Currently, millions of adults suffer from both diagnosed and unrecognized insulin resistance and Type 2 diabetes. Reports from the Centers for Disease Control and Prevention (CDC) state that nearly 29.1 million people or 9.3% of the US population suffers from this disease. It is estimated that about 86 million adults or one third of the population have pre-diabetes (blood sugar levels higher than normal). Although, the disease is generally preventable with healthy lifestyle habits, many immutable factors such as genetics, gender and age can contribute towards an individual’s risk of developing diabetes.
Medical News Today recently reported on a new study by researchers in Saint Louis University which found that combining both diet and physical exercises can significantly reduce the risk of Type 2 diabetes. The researchers said that though people generally think about the benefits from exercise, diet and weight loss as being substitutable, these strategies may all offer unique and collective benefits for managing Type 2 diabetes.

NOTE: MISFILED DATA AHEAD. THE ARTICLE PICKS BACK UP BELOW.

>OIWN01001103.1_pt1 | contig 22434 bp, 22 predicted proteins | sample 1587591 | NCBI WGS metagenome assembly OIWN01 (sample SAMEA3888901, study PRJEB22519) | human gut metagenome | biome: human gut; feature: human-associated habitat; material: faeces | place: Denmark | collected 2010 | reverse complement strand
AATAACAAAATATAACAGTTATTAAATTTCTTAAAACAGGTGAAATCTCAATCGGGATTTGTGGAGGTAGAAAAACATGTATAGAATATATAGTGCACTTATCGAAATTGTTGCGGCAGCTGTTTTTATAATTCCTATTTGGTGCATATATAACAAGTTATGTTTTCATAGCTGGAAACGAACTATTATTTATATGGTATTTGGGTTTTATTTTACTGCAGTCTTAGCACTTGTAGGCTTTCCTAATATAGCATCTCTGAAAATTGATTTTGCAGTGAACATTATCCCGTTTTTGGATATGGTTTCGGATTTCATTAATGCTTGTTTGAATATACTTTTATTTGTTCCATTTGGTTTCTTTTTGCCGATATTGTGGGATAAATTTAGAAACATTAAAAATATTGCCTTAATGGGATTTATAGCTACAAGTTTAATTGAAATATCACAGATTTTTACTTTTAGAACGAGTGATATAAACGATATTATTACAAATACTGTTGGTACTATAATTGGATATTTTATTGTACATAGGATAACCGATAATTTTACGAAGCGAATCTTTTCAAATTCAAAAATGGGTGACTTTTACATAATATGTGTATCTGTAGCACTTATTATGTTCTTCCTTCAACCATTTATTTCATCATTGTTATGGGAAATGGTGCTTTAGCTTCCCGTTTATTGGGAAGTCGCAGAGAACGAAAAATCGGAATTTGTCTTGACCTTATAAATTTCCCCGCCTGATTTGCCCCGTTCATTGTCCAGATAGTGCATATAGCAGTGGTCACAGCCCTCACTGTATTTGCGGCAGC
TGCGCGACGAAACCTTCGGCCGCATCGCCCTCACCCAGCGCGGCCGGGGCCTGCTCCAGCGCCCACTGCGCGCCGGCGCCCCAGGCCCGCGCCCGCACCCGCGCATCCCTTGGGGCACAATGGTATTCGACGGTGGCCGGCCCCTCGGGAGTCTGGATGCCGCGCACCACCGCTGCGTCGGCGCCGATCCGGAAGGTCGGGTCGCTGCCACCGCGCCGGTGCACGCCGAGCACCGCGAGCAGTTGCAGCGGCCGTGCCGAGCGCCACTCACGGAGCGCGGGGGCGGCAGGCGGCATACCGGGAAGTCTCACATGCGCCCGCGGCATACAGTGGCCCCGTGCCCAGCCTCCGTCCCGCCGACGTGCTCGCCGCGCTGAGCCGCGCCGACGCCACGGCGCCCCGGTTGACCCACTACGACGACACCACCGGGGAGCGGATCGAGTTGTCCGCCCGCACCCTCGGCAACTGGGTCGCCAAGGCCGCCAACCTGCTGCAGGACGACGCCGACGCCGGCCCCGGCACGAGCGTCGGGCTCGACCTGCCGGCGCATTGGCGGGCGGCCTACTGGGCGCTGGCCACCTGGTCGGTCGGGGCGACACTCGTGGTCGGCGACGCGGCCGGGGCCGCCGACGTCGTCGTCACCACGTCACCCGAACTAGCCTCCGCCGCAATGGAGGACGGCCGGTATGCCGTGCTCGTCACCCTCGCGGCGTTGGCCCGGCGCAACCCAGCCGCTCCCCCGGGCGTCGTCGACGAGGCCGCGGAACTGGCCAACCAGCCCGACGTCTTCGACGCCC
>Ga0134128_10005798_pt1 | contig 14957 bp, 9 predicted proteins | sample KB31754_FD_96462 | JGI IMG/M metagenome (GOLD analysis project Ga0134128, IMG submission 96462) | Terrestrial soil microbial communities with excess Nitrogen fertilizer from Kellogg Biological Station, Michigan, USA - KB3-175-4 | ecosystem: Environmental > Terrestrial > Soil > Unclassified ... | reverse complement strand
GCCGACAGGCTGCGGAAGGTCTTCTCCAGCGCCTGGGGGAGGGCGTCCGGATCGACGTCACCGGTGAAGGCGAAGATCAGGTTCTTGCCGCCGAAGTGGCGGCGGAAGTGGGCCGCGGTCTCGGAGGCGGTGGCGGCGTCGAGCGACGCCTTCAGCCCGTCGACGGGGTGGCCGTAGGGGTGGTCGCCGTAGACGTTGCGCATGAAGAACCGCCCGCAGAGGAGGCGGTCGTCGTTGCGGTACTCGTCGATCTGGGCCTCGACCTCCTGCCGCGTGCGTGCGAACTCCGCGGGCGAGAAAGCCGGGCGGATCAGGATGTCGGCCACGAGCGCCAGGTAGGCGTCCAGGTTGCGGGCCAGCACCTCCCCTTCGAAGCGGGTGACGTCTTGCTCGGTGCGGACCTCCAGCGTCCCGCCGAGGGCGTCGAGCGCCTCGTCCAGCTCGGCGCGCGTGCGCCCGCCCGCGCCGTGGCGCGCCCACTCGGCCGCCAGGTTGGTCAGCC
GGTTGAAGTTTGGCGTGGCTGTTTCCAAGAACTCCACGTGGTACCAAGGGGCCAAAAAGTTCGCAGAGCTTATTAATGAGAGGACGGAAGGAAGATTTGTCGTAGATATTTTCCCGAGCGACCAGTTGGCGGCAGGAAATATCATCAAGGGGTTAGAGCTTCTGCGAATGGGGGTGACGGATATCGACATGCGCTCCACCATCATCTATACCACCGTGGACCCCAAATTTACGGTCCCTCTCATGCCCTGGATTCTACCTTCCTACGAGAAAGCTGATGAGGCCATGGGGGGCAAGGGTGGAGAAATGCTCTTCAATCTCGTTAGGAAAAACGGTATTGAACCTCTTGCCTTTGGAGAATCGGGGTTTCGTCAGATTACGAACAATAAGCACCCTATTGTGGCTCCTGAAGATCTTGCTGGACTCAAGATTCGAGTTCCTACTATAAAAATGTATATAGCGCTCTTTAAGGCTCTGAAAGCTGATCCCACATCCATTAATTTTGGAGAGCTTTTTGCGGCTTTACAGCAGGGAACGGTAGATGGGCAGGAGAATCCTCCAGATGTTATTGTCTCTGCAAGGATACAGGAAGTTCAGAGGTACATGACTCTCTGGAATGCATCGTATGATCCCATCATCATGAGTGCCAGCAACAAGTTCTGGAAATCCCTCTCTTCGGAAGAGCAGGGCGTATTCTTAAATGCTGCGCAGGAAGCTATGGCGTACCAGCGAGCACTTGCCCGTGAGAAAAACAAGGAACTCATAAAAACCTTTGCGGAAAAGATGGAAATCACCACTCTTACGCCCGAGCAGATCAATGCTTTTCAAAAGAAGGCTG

The participants in the study included sedentary, overweight, middle-aged men and women. They were divided into three groups, each of which aimed to achieve a 6-8 percent reduction in weight through either exercise, diet, or a combination of both. The participants’ insulin sensitivity levels were recorded in order to analyze potential diabetes risk and to measure how effectively the body used insulin.
It was found that both workouts and calorie restriction had significant positive effects on insulin sensitivity. In addition, the group that combined both strategies showed twice as much improvement in insulin sensitivity than either of the single-approach groups.
The study suggests that both exercise and diet have significant additive beneficial effects on glucoregulation or the steady maintenance of glucose/sugar in the body. So the research indicates that you can stay healthy and ward off the risk of Type 2 diabetes by exercising and eating the right type and amount of food.